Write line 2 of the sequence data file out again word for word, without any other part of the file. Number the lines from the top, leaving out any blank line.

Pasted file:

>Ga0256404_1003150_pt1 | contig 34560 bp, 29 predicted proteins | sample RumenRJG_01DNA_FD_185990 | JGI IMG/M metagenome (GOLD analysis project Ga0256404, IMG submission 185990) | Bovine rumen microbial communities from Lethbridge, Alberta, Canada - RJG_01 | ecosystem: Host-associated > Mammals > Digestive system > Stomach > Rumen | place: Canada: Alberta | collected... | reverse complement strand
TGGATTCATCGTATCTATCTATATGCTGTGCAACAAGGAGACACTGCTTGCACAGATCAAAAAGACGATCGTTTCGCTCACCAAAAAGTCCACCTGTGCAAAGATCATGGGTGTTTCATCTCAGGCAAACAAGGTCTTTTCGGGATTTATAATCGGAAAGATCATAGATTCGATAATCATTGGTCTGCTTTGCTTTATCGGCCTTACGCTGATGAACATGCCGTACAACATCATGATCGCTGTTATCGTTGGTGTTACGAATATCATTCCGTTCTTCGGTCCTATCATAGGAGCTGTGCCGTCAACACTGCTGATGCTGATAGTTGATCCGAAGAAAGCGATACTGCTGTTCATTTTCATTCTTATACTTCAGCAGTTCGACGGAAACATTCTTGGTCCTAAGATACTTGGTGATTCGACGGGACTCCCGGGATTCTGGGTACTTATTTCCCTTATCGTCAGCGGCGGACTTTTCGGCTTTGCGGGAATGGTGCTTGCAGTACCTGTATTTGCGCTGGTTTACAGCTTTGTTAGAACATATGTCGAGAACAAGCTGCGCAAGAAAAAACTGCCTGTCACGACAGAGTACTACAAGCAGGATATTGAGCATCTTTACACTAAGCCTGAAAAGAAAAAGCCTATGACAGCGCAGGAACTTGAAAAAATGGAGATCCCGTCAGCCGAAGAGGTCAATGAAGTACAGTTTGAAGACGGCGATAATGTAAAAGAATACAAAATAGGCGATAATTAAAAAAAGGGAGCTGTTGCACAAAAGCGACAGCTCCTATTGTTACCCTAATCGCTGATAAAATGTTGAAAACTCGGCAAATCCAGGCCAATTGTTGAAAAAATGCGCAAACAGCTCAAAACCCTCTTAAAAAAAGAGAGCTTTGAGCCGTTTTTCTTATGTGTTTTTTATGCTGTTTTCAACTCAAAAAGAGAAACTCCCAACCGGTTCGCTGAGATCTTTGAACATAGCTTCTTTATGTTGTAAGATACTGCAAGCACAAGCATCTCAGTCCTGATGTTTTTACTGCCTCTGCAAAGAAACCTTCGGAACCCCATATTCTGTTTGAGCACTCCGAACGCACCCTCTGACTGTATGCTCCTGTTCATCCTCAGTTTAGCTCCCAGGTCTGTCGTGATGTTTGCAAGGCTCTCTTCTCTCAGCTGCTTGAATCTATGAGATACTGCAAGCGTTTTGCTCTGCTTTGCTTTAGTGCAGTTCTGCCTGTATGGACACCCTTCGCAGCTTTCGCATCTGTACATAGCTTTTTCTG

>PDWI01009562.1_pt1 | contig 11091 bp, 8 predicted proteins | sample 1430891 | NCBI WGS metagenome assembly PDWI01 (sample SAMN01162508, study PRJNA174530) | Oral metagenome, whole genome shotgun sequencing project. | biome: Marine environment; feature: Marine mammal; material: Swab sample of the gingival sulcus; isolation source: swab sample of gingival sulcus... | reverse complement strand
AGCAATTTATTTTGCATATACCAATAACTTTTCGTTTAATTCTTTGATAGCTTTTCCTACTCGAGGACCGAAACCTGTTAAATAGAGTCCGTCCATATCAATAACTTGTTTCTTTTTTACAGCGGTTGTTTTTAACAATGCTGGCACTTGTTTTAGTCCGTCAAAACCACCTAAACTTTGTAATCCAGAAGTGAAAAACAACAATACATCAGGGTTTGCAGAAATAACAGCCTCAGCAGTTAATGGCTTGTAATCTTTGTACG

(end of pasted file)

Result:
TGGATTCATCGTATCTATCTATATGCTGTGCAACAAGGAGACACTGCTTGCACAGATCAAAAAGACGATCGTTTCGCTCACCAAAAAGTCCACCTGTGCAAAGATCATGGGTGTTTCATCTCAGGCAAACAAGGTCTTTTCGGGATTTATAATCGGAAAGATCATAGATTCGATAATCATTGGTCTGCTTTGCTTTATCGGCCTTACGCTGATGAACATGCCGTACAACATCATGATCGCTGTTATCGTTGGTGTTACGAATATCATTCCGTTCTTCGGTCCTATCATAGGAGCTGTGCCGTCAACACTGCTGATGCTGATAGTTGATCCGAAGAAAGCGATACTGCTGTTCATTTTCATTCTTATACTTCAGCAGTTCGACGGAAACATTCTTGGTCCTAAGATACTTGGTGATTCGACGGGACTCCCGGGATTCTGGGTACTTATTTCCCTTATCGTCAGCGGCGGACTTTTCGGCTTTGCGGGAATGGTGCTTGCAGTACCTGTATTTGCGCTGGTTTACAGCTTTGTTAGAACATATGTCGAGAACAAGCTGCGCAAGAAAAAACTGCCTGTCACGACAGAGTACTACAAGCAGGATATTGAGCATCTTTACACTAAGCCTGAAAAGAAAAAGCCTATGACAGCGCAGGAACTTGAAAAAATGGAGATCCCGTCAGCCGAAGAGGTCAATGAAGTACAGTTTGAAGACGGCGATAATGTAAAAGAATACAAAATAGGCGATAATTAAAAAAAGGGAGCTGTTGCACAAAAGCGACAGCTCCTATTGTTACCCTAATCGCTGATAAAATGTTGAAAACTCGGCAAATCCAGGCCAATTGTTGAAAAAATGCGCAAACAGCTCAAAACCCTCTTAAAAAAAGAGAGCTTTGAGCCGTTTTTCTTATGTGTTTTTTATGCTGTTTTCAACTCAAAAAGAGAAACTCCCAACCGGTTCGCTGAGATCTTTGAACATAGCTTCTTTATGTTGTAAGATACTGCAAGCACAAGCATCTCAGTCCTGATGTTTTTACTGCCTCTGCAAAGAAACCTTCGGAACCCCATATTCTGTTTGAGCACTCCGAACGCACCCTCTGACTGTATGCTCCTGTTCATCCTCAGTTTAGCTCCCAGGTCTGTCGTGATGTTTGCAAGGCTCTCTTCTCTCAGCTGCTTGAATCTATGAGATACTGCAAGCGTTTTGCTCTGCTTTGCTTTAGTGCAGTTCTGCCTGTATGGACACCCTTCGCAGCTTTCGCATCTGTACATAGCTTTTTCTG